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1 of 1 people found the following review helpful
3.0 out of 5 stars Love and Politics in Arpatheid South Africa 24 Feb 1999
By A Customer
This is a tale of a political activist ( black ) who falls in love with a human rights worker ( white). It cronicles the development of their affair against the background of his political travails and the show of family life which he presents to the outside world. His son tells the story at different times and it is fascinating to see his dilemnas when trying to sustain a relationship with his parents. This is a well crafted book and has drama and emotion nicely balanced throughout
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Most Helpful Customer Reviews on (beta) 3.5 out of 5 stars  11 reviews
14 of 17 people found the following review helpful
3.0 out of 5 stars Review of Nadine Gordimer's : My Son's Story 4 May 2001
By Eva Jfs - Published on
My Son's Story is an inspiring, moving book. As difficult as it is to read (it made me feel kind of stupid!) I still feel that it was worth reading it. The book tells the story of the effect of apartheid on one black family in South Africa. Will, who is a young man, finds out that his father is having a relationship with a white woman. The father is a "colored" schoolteacher who has become a hero in the struggle against apartheid. Throughout the whole book you get to read about Will's feelings about his father and how horrified he is about him having another woman. Actually, I would say that the book has two plots: The first one deals with the political situation and everything around it, and the second tells about relationships between people and how difficult they can be. The book describes well the complexities of relationships- between the son, Will, and his father, Sonny; between Sonny and his wife Aila; between Sonny and his lover Hannah, between everyone and the political situation at hand. Why did I feel stupid when reading this book? Well, for starters, the writing is very complicated and often filled with metaphor. Plus, Gordimer looks back at things that happened several pages a go and so if you weren't really alert all the time you might be left out on some important and relevant points. Also, Gordimer's style of writing isn't very concise, it's actually rather disorganised which made me often quite confused. Apart from all this, I have to say that this is a very rich book which makes the struggle against apartheid in South Africa real and personal to the reader. And I know that I should have taken much more time to read this book since it's not the kind of book that you can just read in one day and then forget about it. I guess that's a good sign, I mean the fact that the book made me think. Think about the facts of life that aren't that pretty. Maybe, if I take the time to read this book again I might understand it better.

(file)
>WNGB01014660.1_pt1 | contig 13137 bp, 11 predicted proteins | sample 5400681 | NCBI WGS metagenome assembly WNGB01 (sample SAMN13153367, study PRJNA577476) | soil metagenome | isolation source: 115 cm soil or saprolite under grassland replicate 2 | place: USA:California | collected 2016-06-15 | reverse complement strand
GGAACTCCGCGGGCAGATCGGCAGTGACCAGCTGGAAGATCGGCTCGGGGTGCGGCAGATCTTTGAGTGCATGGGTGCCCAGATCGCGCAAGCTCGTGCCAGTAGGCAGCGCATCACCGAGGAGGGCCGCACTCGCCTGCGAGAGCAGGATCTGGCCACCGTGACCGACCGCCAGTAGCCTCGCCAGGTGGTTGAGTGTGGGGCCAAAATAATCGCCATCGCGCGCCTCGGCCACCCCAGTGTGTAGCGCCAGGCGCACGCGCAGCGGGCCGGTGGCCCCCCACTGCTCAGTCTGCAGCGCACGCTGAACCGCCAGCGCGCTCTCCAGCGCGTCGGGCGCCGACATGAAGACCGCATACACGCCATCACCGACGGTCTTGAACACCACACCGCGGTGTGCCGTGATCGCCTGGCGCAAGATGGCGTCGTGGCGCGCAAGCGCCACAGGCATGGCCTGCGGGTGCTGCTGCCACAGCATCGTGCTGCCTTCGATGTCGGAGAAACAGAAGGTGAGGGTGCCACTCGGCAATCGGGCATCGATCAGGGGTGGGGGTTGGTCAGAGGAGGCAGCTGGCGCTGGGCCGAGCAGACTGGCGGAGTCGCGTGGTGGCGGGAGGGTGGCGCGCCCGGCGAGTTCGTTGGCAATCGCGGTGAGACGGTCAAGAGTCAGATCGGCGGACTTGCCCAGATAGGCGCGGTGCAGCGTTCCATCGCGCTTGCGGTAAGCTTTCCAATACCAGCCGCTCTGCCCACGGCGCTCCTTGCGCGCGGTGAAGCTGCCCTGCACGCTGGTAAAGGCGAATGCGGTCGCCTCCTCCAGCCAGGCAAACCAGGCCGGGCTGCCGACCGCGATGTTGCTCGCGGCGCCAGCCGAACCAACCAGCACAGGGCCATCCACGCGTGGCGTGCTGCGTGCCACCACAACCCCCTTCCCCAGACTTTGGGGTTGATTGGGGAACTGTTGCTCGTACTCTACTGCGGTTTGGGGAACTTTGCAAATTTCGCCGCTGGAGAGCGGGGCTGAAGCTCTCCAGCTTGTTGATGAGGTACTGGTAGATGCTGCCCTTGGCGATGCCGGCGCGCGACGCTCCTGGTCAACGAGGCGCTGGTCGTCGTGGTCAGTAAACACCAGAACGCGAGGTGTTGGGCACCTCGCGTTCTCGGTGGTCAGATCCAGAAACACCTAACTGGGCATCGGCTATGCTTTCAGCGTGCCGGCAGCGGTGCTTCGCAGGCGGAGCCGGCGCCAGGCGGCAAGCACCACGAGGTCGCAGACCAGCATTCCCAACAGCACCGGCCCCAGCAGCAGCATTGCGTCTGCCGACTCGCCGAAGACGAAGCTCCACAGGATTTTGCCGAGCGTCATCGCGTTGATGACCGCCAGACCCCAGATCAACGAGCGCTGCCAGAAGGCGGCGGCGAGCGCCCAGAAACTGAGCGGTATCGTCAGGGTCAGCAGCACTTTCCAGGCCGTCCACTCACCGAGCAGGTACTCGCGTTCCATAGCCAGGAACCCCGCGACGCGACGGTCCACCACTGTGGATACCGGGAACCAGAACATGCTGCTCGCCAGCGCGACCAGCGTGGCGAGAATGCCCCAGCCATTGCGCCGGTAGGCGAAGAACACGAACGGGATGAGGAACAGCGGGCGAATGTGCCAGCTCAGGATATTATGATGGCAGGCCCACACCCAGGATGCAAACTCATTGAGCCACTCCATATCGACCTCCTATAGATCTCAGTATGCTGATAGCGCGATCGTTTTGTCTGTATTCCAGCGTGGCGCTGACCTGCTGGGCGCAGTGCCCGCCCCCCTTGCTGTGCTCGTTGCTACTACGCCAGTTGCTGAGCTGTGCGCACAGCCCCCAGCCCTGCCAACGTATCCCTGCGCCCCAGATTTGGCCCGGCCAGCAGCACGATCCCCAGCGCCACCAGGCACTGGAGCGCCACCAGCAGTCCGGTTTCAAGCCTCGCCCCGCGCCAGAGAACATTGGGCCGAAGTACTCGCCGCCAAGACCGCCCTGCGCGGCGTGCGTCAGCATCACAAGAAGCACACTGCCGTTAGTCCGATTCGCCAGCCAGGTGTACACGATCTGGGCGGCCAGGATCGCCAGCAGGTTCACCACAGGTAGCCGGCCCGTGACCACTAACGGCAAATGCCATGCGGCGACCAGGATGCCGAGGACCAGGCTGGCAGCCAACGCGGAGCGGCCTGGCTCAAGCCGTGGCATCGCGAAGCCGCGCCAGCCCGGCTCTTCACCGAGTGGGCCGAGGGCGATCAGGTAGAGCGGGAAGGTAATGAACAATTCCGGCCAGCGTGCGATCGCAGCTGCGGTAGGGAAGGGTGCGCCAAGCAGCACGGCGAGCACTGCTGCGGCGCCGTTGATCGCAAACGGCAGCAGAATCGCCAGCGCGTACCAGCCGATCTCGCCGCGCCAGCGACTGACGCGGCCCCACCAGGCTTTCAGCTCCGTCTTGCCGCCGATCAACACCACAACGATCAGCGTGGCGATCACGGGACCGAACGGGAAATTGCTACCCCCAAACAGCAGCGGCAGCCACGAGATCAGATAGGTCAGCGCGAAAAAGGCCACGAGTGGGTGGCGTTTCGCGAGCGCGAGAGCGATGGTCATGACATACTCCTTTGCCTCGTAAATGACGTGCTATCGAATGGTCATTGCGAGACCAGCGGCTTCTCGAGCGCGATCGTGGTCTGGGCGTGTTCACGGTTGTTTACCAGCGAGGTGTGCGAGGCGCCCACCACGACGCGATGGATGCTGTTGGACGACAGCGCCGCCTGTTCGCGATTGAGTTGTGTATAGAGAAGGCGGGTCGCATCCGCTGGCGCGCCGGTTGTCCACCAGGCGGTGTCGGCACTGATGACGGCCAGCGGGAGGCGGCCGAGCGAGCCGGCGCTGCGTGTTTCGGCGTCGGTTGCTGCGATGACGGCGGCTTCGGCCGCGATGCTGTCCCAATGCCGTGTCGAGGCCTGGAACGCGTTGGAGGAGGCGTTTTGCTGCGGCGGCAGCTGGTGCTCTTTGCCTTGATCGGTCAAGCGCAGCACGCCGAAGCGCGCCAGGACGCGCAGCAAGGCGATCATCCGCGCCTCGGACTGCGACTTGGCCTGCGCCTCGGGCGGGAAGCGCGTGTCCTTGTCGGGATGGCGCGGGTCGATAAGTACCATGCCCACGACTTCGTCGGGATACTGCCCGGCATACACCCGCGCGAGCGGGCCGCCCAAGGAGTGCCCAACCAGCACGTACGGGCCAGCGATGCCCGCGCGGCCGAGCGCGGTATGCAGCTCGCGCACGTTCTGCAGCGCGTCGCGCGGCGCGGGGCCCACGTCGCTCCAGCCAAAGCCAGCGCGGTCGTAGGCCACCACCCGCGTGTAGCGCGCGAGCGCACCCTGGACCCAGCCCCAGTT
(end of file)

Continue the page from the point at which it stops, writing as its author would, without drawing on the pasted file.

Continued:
8 of 10 people found the following review helpful
4.0 out of 5 stars One of Gordimer's best works 30 May 2003
By A Customer - Published on
Gordimer's intricate tale of an educated black family struggling with the evils of apartheid is most noteworthy for its rich characterization. The story is told primarily by Will, the teenage son of anti-apartheid activist Sonny. Will acknowledges the horrors of the political situation around him but is painfully affected by the domestic consequences of social change (first his father's affair with white activist Hannah, and later his mother's imprisonment).